Soda bread has long been a staple in Ireland. It is a bread made without yeast, because baking soda mixed with buttermilk is used as a leavening agent. A cross is cut into the top of the bread to help it rise and, according to Irish folklore, to either ward off evil or let the fairies out.
This bread is different from soda bread I baked a couple of years ago, it is more rustic and has earthy flavors. I like it that way, it brings me to an old Irish pub, where you can have a mutton stew with bread and butter and a pint of Guinness.
Makes: 1 loaf
- 2 cups bread flour, plus extra for dusting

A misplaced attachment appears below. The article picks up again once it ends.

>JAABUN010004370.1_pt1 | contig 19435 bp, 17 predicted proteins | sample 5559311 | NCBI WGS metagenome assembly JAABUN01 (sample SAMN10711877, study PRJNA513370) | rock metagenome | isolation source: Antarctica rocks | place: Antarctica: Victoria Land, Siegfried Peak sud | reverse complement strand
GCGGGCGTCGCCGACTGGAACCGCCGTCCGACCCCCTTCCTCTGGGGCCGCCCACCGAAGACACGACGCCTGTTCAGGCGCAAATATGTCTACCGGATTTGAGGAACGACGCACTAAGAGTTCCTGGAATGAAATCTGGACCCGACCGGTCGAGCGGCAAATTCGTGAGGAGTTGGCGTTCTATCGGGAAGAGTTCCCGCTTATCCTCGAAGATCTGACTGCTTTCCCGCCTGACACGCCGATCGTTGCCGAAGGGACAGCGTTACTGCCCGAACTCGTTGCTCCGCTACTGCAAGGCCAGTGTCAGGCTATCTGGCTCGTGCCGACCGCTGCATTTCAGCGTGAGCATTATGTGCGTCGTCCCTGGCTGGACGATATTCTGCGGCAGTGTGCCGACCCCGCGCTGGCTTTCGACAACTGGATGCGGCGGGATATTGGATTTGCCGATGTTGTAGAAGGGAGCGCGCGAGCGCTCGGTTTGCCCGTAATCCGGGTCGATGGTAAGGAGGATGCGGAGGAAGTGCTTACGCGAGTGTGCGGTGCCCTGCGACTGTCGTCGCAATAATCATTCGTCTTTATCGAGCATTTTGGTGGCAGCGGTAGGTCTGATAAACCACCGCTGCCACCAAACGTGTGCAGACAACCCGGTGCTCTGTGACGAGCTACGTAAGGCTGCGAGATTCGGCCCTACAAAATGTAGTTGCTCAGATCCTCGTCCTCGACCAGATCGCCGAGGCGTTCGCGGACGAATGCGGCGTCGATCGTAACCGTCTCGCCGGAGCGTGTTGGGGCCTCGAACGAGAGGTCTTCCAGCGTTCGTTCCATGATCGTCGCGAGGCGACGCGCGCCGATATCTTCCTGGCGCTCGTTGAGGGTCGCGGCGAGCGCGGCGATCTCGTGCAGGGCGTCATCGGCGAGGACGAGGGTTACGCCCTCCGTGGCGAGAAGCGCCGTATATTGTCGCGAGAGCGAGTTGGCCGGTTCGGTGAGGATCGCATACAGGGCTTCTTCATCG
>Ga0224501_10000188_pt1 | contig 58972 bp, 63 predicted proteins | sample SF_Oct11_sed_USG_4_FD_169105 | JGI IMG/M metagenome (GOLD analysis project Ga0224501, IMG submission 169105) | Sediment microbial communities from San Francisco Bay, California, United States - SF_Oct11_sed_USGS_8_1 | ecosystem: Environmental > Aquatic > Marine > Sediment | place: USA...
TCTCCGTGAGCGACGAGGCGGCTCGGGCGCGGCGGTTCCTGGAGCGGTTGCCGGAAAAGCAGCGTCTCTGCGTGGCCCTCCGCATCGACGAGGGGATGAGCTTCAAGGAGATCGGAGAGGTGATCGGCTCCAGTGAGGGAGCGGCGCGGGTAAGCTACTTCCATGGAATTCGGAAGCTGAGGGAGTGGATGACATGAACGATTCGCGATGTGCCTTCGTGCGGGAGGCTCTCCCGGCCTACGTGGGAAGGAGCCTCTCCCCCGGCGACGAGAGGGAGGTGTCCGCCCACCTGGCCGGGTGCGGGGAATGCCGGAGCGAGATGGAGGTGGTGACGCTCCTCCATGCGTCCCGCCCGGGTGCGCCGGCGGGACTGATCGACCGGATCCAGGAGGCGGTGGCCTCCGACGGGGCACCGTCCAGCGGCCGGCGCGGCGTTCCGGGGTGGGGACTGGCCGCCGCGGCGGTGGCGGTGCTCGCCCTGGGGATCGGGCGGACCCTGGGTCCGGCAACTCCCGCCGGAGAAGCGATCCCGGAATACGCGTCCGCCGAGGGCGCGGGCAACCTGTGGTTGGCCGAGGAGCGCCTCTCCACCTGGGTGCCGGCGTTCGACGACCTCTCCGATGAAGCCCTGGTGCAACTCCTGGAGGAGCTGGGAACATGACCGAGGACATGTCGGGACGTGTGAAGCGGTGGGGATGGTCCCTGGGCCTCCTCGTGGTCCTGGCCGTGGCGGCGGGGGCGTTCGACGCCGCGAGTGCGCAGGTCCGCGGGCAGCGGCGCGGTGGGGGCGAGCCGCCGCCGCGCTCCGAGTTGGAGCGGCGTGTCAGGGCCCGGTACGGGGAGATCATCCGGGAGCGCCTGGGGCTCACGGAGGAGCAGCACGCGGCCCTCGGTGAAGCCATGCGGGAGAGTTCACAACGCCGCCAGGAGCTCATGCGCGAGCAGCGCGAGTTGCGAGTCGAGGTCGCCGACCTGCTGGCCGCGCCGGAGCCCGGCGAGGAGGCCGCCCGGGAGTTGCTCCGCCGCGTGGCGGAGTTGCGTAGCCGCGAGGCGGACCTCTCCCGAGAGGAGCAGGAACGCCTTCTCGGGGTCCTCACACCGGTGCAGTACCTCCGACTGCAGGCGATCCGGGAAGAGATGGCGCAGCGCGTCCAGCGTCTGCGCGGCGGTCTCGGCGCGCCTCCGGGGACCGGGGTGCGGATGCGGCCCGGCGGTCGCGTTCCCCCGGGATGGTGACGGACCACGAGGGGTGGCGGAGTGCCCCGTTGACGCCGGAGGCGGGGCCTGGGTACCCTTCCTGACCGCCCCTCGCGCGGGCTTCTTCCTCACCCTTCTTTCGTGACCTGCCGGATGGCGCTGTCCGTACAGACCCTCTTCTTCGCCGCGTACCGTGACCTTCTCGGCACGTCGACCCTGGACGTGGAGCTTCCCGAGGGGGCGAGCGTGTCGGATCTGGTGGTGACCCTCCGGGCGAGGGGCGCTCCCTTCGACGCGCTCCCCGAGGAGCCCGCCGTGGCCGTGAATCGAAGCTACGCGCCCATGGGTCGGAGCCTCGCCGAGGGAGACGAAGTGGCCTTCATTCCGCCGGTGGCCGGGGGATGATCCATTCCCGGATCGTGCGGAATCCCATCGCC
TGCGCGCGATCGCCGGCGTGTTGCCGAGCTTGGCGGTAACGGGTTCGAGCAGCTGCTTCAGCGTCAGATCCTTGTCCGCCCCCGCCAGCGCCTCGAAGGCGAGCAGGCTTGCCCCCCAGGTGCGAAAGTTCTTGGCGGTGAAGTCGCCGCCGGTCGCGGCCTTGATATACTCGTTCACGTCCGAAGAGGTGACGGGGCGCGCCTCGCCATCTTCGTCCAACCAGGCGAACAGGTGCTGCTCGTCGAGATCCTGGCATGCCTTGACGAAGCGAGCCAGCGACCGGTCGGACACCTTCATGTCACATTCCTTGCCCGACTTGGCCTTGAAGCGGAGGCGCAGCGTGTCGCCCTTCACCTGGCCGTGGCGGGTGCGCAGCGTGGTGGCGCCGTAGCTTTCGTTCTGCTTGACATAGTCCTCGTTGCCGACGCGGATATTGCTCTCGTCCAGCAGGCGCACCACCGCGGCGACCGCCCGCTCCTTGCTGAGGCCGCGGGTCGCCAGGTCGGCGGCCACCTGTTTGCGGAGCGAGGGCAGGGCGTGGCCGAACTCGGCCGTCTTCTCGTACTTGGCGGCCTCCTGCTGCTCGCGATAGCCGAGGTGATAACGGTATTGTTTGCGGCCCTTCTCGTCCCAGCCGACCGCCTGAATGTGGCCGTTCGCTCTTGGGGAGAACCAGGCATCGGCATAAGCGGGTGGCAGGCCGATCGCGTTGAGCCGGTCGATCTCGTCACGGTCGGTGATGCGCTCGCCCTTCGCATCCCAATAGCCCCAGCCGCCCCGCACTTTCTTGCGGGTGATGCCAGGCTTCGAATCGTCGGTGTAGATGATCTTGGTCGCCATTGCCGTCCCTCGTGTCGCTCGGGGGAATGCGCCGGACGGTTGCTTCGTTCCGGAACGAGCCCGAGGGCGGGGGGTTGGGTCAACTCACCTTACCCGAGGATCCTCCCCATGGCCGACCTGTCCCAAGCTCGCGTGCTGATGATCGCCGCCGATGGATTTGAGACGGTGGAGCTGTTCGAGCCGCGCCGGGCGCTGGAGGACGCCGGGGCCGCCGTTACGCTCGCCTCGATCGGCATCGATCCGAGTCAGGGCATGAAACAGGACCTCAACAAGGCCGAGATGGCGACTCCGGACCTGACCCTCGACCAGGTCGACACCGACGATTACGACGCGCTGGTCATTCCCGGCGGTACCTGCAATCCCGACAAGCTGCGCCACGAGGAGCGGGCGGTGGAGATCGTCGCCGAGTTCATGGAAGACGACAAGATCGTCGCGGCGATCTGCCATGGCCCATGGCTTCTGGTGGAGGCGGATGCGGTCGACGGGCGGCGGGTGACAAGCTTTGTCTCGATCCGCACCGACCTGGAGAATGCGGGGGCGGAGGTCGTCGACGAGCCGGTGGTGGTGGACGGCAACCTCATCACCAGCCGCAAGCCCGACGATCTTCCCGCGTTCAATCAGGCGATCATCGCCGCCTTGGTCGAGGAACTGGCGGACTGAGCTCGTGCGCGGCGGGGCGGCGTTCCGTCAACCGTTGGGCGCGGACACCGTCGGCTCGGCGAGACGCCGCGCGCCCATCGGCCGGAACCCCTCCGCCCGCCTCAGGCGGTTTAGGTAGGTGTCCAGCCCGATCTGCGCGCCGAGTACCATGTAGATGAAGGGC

- 1 cup buckwheat flour
- 1 cup whole wheat flour
- 1/2 cup rolled oats
- 1 1/2 tsp salt
- 1 tsp baking soda
- 1 3/4 cups buttermilk (I used kefir)
- 2 Tbsp. molasses
Preheat the oven to 450F. Line a baking sheet with a parchment paper.
Combine all dry ingredients in a large bowl and mix thoroughly. In another bowl whisk together buttermilk and molasses. Using a stand mixer fitted with the dough hook attachment combine together dry and wet ingredients. Knead lightly to a rough dough.
Shape the dough into a circle and place on the lined baking sheet. Use a sharp knife to cut a deep cross on a top. Cover with kitchen towel and let it rest at room temperature for about half hour.
Bake in the preheated oven for 15 minutes, then reduce the oven temperature to 400F and bake for another 25 minute, until the button of the bread sounds hollow when tapped.
Cool slightly on a wire rack. Serve warm with butter.